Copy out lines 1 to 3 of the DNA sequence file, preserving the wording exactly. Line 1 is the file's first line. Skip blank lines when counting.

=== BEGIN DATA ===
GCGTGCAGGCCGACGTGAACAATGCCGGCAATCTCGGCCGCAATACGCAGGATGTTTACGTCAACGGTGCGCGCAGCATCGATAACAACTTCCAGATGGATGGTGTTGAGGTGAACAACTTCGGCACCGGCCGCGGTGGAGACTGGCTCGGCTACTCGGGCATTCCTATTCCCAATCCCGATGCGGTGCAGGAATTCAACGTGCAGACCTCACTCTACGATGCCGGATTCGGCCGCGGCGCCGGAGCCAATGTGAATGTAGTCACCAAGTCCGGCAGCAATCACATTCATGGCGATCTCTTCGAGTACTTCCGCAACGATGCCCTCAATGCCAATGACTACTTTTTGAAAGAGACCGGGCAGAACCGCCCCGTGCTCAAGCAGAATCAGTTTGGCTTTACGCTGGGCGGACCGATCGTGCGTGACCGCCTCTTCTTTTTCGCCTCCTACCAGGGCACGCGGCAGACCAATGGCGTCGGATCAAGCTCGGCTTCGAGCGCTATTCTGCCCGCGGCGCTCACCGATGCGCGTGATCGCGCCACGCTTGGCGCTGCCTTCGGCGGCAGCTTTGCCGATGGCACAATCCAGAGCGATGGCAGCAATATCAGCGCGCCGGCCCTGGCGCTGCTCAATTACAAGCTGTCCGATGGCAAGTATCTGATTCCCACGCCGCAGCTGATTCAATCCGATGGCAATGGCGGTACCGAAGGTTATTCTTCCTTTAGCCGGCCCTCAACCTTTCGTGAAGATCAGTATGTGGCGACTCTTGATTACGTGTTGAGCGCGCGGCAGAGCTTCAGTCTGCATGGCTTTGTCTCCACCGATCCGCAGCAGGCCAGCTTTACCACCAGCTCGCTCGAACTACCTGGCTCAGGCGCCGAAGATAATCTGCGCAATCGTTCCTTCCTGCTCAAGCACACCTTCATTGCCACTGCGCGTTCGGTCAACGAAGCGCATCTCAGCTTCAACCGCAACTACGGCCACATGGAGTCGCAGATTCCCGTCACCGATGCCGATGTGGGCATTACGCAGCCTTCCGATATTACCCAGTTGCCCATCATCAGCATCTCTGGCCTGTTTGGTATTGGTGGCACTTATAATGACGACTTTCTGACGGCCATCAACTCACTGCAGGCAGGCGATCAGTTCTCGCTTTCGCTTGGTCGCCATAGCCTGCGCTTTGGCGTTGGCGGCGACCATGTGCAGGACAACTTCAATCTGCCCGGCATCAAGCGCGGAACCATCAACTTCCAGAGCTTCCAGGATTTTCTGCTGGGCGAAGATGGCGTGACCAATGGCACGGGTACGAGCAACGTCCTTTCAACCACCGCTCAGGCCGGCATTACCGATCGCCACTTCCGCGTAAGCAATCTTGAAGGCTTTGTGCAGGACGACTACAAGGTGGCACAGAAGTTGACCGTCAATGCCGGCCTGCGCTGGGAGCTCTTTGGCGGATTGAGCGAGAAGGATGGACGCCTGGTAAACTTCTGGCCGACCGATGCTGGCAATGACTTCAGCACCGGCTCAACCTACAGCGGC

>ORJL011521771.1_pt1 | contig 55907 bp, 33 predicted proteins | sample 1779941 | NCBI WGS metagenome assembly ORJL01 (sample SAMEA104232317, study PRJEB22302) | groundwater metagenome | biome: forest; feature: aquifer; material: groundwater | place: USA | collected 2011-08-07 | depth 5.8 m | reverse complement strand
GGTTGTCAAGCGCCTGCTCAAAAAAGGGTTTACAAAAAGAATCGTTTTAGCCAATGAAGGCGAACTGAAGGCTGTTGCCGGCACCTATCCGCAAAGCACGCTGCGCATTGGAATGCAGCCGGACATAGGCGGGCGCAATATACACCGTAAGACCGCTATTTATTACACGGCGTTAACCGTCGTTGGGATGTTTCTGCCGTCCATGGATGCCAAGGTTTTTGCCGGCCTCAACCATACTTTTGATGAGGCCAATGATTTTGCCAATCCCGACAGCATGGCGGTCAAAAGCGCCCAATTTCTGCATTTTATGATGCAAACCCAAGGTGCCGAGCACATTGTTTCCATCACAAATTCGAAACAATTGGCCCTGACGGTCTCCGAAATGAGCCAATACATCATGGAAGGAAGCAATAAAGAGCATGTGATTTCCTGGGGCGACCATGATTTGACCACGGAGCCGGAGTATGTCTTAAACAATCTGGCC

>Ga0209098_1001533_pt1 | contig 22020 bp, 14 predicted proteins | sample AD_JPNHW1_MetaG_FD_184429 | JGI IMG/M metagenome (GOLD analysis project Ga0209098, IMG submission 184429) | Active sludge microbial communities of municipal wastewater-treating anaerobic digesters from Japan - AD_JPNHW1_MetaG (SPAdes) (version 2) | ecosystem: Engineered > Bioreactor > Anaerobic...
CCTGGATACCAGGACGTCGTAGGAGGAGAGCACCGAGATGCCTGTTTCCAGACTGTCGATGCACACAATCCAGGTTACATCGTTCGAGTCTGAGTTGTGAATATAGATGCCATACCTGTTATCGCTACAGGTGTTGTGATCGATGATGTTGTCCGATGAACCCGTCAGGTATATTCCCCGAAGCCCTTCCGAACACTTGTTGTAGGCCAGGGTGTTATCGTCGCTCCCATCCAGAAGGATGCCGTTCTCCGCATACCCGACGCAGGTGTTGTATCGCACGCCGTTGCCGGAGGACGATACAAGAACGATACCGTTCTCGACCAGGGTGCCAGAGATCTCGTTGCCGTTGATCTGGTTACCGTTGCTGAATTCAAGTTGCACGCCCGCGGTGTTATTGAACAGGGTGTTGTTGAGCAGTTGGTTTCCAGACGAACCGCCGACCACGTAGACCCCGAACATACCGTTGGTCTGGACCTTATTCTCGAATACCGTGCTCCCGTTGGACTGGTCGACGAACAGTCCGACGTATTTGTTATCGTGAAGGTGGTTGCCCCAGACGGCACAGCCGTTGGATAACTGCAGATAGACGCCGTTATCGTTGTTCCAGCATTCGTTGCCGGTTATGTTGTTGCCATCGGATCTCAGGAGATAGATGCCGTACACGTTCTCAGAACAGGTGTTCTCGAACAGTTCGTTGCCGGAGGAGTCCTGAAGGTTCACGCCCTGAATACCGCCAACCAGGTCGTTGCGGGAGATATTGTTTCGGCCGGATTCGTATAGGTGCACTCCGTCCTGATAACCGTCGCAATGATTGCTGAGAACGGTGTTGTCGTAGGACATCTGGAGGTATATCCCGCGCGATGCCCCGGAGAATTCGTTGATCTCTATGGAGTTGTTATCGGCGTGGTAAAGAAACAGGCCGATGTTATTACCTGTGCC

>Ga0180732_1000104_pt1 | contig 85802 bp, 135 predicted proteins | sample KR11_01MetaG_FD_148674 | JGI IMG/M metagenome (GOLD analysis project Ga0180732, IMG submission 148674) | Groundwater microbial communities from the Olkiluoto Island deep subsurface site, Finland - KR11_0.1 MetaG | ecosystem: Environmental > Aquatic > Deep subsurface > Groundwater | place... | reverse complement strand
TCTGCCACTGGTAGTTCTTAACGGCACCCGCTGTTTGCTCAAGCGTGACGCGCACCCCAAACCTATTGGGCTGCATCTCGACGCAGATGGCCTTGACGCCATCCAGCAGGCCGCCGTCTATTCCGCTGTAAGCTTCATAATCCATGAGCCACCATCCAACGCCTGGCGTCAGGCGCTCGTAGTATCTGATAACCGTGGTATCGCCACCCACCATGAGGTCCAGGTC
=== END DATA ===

GCGTGCAGGCCGACGTGAACAATGCCGGCAATCTCGGCCGCAATACGCAGGATGTTTACGTCAACGGTGCGCGCAGCATCGATAACAACTTCCAGATGGATGGTGTTGAGGTGAACAACTTCGGCACCGGCCGCGGTGGAGACTGGCTCGGCTACTCGGGCATTCCTATTCCCAATCCCGATGCGGTGCAGGAATTCAACGTGCAGACCTCACTCTACGATGCCGGATTCGGCCGCGGCGCCGGAGCCAATGTGAATGTAGTCACCAAGTCCGGCAGCAATCACATTCATGGCGATCTCTTCGAGTACTTCCGCAACGATGCCCTCAATGCCAATGACTACTTTTTGAAAGAGACCGGGCAGAACCGCCCCGTGCTCAAGCAGAATCAGTTTGGCTTTACGCTGGGCGGACCGATCGTGCGTGACCGCCTCTTCTTTTTCGCCTCCTACCAGGGCACGCGGCAGACCAATGGCGTCGGATCAAGCTCGGCTTCGAGCGCTATTCTGCCCGCGGCGCTCACCGATGCGCGTGATCGCGCCACGCTTGGCGCTGCCTTCGGCGGCAGCTTTGCCGATGGCACAATCCAGAGCGATGGCAGCAATATCAGCGCGCCGGCCCTGGCGCTGCTCAATTACAAGCTGTCCGATGGCAAGTATCTGATTCCCACGCCGCAGCTGATTCAATCCGATGGCAATGGCGGTACCGAAGGTTATTCTTCCTTTAGCCGGCCCTCAACCTTTCGTGAAGATCAGTATGTGGCGACTCTTGATTACGTGTTGAGCGCGCGGCAGAGCTTCAGTCTGCATGGCTTTGTCTCCACCGATCCGCAGCAGGCCAGCTTTACCACCAGCTCGCTCGAACTACCTGGCTCAGGCGCCGAAGATAATCTGCGCAATCGTTCCTTCCTGCTCAAGCACACCTTCATTGCCACTGCGCGTTCGGTCAACGAAGCGCATCTCAGCTTCAACCGCAACTACGGCCACATGGAGTCGCAGATTCCCGTCACCGATGCCGATGTGGGCATTACGCAGCCTTCCGATATTACCCAGTTGCCCATCATCAGCATCTCTGGCCTGTTTGGTATTGGTGGCACTTATAATGACGACTTTCTGACGGCCATCAACTCACTGCAGGCAGGCGATCAGTTCTCGCTTTCGCTTGGTCGCCATAGCCTGCGCTTTGGCGTTGGCGGCGACCATGTGCAGGACAACTTCAATCTGCCCGGCATCAAGCGCGGAACCATCAACTTCCAGAGCTTCCAGGATTTTCTGCTGGGCGAAGATGGCGTGACCAATGGCACGGGTACGAGCAACGTCCTTTCAACCACCGCTCAGGCCGGCATTACCGATCGCCACTTCCGCGTAAGCAATCTTGAAGGCTTTGTGCAGGACGACTACAAGGTGGCACAGAAGTTGACCGTCAATGCCGGCCTGCGCTGGGAGCTCTTTGGCGGATTGAGCGAGAAGGATGGACGCCTGGTAAACTTCTGGCCGACCGATGCTGGCAATGACTTCAGCACCGGCTCAACCTACAGCGGC

>ORJL011521771.1_pt1 | contig 55907 bp, 33 predicted proteins | sample 1779941 | NCBI WGS metagenome assembly ORJL01 (sample SAMEA104232317, study PRJEB22302) | groundwater metagenome | biome: forest; feature: aquifer; material: groundwater | place: USA | collected 2011-08-07 | depth 5.8 m | reverse complement strand
GGTTGTCAAGCGCCTGCTCAAAAAAGGGTTTACAAAAAGAATCGTTTTAGCCAATGAAGGCGAACTGAAGGCTGTTGCCGGCACCTATCCGCAAAGCACGCTGCGCATTGGAATGCAGCCGGACATAGGCGGGCGCAATATACACCGTAAGACCGCTATTTATTACACGGCGTTAACCGTCGTTGGGATGTTTCTGCCGTCCATGGATGCCAAGGTTTTTGCCGGCCTCAACCATACTTTTGATGAGGCCAATGATTTTGCCAATCCCGACAGCATGGCGGTCAAAAGCGCCCAATTTCTGCATTTTATGATGCAAACCCAAGGTGCCGAGCACATTGTTTCCATCACAAATTCGAAACAATTGGCCCTGACGGTCTCCGAAATGAGCCAATACATCATGGAAGGAAGCAATAAAGAGCATGTGATTTCCTGGGGCGACCATGATTTGACCACGGAGCCGGAGTATGTCTTAAACAATCTGGCC